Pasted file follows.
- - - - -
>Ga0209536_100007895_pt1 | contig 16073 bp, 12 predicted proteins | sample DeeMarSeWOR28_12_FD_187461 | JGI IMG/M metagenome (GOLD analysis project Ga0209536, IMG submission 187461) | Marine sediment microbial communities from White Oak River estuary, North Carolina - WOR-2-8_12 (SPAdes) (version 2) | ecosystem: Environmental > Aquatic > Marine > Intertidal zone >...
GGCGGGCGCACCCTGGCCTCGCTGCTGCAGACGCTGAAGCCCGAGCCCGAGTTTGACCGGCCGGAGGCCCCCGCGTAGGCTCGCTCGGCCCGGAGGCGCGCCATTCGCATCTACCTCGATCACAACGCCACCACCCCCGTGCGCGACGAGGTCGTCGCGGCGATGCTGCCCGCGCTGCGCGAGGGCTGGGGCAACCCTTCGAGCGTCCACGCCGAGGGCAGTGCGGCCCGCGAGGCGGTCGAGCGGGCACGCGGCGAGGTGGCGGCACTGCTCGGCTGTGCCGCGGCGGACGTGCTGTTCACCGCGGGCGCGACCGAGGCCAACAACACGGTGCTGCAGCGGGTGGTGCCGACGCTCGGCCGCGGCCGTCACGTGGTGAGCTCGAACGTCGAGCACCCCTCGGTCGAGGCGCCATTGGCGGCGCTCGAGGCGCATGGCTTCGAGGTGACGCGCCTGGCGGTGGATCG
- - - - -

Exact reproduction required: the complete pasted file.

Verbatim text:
>Ga0209536_100007895_pt1 | contig 16073 bp, 12 predicted proteins | sample DeeMarSeWOR28_12_FD_187461 | JGI IMG/M metagenome (GOLD analysis project Ga0209536, IMG submission 187461) | Marine sediment microbial communities from White Oak River estuary, North Carolina - WOR-2-8_12 (SPAdes) (version 2) | ecosystem: Environmental > Aquatic > Marine > Intertidal zone >...
GGCGGGCGCACCCTGGCCTCGCTGCTGCAGACGCTGAAGCCCGAGCCCGAGTTTGACCGGCCGGAGGCCCCCGCGTAGGCTCGCTCGGCCCGGAGGCGCGCCATTCGCATCTACCTCGATCACAACGCCACCACCCCCGTGCGCGACGAGGTCGTCGCGGCGATGCTGCCCGCGCTGCGCGAGGGCTGGGGCAACCCTTCGAGCGTCCACGCCGAGGGCAGTGCGGCCCGCGAGGCGGTCGAGCGGGCACGCGGCGAGGTGGCGGCACTGCTCGGCTGTGCCGCGGCGGACGTGCTGTTCACCGCGGGCGCGACCGAGGCCAACAACACGGTGCTGCAGCGGGTGGTGCCGACGCTCGGCCGCGGCCGTCACGTGGTGAGCTCGAACGTCGAGCACCCCTCGGTCGAGGCGCCATTGGCGGCGCTCGAGGCGCATGGCTTCGAGGTGACGCGCCTGGCGGTGGATCG